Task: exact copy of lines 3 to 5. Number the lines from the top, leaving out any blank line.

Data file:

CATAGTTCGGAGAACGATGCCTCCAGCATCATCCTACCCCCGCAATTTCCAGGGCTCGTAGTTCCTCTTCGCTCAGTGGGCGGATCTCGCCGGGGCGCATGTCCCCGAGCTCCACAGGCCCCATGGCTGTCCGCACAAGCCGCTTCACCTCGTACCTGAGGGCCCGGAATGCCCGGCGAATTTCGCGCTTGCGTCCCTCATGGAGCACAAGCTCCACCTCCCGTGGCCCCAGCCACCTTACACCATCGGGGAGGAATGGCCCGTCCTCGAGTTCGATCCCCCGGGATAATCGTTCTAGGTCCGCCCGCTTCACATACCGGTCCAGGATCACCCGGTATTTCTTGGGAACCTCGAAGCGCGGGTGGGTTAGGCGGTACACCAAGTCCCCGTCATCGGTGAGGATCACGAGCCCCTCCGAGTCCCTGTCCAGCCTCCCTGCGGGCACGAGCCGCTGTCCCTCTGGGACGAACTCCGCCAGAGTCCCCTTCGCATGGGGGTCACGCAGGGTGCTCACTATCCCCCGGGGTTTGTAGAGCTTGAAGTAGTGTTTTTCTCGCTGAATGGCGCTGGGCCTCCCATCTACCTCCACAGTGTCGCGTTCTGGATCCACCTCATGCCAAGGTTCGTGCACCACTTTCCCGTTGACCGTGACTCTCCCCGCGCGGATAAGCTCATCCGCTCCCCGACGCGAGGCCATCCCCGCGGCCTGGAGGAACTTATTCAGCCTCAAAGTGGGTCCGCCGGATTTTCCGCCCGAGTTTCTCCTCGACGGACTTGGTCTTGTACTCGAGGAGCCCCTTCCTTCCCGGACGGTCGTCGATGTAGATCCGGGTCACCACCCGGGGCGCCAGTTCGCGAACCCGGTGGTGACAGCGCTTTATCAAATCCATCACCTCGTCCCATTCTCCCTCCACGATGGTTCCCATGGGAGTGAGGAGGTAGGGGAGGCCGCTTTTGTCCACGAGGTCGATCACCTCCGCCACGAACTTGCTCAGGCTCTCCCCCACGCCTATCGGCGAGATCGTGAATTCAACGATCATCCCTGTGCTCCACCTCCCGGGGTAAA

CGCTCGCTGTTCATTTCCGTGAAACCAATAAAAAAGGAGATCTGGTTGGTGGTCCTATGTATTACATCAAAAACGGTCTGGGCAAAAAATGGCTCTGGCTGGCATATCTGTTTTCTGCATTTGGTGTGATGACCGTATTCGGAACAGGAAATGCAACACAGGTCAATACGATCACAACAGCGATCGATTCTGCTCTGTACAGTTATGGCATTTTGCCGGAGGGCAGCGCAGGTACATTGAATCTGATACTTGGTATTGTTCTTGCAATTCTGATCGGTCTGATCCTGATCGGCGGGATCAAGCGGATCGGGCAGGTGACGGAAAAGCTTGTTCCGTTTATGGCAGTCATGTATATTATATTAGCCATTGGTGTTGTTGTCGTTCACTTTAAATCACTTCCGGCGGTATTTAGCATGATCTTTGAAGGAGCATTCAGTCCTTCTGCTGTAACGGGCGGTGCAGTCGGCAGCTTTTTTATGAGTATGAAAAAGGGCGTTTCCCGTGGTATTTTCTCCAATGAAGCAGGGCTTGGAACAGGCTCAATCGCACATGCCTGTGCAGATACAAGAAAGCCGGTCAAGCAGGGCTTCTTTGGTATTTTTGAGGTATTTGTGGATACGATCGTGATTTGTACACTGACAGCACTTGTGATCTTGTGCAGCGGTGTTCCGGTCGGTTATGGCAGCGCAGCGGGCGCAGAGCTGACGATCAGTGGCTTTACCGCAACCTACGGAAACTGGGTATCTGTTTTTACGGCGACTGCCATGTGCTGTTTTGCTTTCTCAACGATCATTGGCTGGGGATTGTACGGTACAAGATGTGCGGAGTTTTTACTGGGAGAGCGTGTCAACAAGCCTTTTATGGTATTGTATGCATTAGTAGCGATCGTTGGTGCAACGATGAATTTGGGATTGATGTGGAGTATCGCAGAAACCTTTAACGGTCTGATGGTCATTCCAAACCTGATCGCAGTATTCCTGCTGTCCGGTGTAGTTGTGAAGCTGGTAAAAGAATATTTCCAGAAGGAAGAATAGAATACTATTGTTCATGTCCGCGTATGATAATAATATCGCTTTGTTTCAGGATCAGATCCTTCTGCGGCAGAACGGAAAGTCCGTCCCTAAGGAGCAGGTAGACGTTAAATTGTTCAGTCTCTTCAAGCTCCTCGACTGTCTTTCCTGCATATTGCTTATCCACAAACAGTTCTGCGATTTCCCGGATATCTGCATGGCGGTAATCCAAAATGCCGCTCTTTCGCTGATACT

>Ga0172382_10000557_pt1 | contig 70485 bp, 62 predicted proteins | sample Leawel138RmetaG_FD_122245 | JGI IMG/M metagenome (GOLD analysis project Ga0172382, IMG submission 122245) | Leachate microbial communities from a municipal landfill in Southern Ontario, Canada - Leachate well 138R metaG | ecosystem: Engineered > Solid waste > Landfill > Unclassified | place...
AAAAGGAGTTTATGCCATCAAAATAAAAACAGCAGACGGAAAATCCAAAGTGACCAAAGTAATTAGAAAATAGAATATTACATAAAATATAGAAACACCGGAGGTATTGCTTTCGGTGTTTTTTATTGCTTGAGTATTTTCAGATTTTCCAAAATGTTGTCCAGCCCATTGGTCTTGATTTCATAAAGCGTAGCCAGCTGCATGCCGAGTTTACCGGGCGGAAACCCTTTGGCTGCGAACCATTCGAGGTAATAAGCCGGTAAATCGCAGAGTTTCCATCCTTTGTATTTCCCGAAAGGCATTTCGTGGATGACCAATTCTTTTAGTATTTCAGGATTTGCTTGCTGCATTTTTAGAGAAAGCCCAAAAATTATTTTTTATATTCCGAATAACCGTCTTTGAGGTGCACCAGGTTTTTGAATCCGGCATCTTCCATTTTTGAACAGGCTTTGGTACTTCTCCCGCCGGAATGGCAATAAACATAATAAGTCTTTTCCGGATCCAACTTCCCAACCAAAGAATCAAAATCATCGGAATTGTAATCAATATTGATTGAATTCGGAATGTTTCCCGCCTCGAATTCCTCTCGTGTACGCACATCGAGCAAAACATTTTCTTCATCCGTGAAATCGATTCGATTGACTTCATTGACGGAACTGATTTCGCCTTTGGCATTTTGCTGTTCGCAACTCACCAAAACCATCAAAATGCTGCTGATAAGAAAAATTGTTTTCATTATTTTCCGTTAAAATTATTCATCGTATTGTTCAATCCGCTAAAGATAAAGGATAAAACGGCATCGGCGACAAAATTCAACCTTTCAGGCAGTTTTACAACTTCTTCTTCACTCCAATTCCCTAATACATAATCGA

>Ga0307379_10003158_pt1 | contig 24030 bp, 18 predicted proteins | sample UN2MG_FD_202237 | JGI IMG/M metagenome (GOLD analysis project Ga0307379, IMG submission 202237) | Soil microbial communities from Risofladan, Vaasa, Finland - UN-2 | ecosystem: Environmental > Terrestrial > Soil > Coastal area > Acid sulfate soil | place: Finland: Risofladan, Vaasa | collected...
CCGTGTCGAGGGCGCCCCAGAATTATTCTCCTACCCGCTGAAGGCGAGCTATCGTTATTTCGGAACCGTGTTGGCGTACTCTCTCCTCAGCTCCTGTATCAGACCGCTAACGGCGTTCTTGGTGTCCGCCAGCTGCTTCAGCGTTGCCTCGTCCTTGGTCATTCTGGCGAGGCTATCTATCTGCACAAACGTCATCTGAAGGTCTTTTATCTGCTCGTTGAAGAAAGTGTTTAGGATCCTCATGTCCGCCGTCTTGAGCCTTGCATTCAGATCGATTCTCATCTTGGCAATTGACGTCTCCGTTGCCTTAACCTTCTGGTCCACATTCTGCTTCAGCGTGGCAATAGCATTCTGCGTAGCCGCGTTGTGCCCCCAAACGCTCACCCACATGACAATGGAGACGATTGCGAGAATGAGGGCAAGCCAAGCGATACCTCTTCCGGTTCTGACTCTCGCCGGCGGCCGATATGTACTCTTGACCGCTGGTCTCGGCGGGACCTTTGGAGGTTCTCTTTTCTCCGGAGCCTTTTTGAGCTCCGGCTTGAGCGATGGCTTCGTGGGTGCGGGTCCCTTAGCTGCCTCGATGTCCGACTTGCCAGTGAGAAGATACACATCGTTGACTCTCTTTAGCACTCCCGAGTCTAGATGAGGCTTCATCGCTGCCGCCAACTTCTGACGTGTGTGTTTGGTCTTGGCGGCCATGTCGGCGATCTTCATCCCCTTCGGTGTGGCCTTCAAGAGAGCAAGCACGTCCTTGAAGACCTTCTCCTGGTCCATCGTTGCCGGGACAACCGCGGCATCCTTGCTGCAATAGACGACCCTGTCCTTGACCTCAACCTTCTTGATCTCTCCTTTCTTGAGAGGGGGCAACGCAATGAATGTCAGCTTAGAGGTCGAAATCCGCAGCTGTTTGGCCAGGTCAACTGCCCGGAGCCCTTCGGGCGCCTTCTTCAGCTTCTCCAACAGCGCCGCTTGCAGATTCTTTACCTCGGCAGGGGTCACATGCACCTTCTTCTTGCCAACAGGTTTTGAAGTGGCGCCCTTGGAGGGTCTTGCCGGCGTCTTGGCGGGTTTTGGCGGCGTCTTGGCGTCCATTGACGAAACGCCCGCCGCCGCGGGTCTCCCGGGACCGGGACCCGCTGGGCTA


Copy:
>Ga0172382_10000557_pt1 | contig 70485 bp, 62 predicted proteins | sample Leawel138RmetaG_FD_122245 | JGI IMG/M metagenome (GOLD analysis project Ga0172382, IMG submission 122245) | Leachate microbial communities from a municipal landfill in Southern Ontario, Canada - Leachate well 138R metaG | ecosystem: Engineered > Solid waste > Landfill > Unclassified | place...
AAAAGGAGTTTATGCCATCAAAATAAAAACAGCAGACGGAAAATCCAAAGTGACCAAAGTAATTAGAAAATAGAATATTACATAAAATATAGAAACACCGGAGGTATTGCTTTCGGTGTTTTTTATTGCTTGAGTATTTTCAGATTTTCCAAAATGTTGTCCAGCCCATTGGTCTTGATTTCATAAAGCGTAGCCAGCTGCATGCCGAGTTTACCGGGCGGAAACCCTTTGGCTGCGAACCATTCGAGGTAATAAGCCGGTAAATCGCAGAGTTTCCATCCTTTGTATTTCCCGAAAGGCATTTCGTGGATGACCAATTCTTTTAGTATTTCAGGATTTGCTTGCTGCATTTTTAGAGAAAGCCCAAAAATTATTTTTTATATTCCGAATAACCGTCTTTGAGGTGCACCAGGTTTTTGAATCCGGCATCTTCCATTTTTGAACAGGCTTTGGTACTTCTCCCGCCGGAATGGCAATAAACATAATAAGTCTTTTCCGGATCCAACTTCCCAACCAAAGAATCAAAATCATCGGAATTGTAATCAATATTGATTGAATTCGGAATGTTTCCCGCCTCGAATTCCTCTCGTGTACGCACATCGAGCAAAACATTTTCTTCATCCGTGAAATCGATTCGATTGACTTCATTGACGGAACTGATTTCGCCTTTGGCATTTTGCTGTTCGCAACTCACCAAAACCATCAAAATGCTGCTGATAAGAAAAATTGTTTTCATTATTTTCCGTTAAAATTATTCATCGTATTGTTCAATCCGCTAAAGATAAAGGATAAAACGGCATCGGCGACAAAATTCAACCTTTCAGGCAGTTTTACAACTTCTTCTTCACTCCAATTCCCTAATACATAATCGA

>Ga0307379_10003158_pt1 | contig 24030 bp, 18 predicted proteins | sample UN2MG_FD_202237 | JGI IMG/M metagenome (GOLD analysis project Ga0307379, IMG submission 202237) | Soil microbial communities from Risofladan, Vaasa, Finland - UN-2 | ecosystem: Environmental > Terrestrial > Soil > Coastal area > Acid sulfate soil | place: Finland: Risofladan, Vaasa | collected...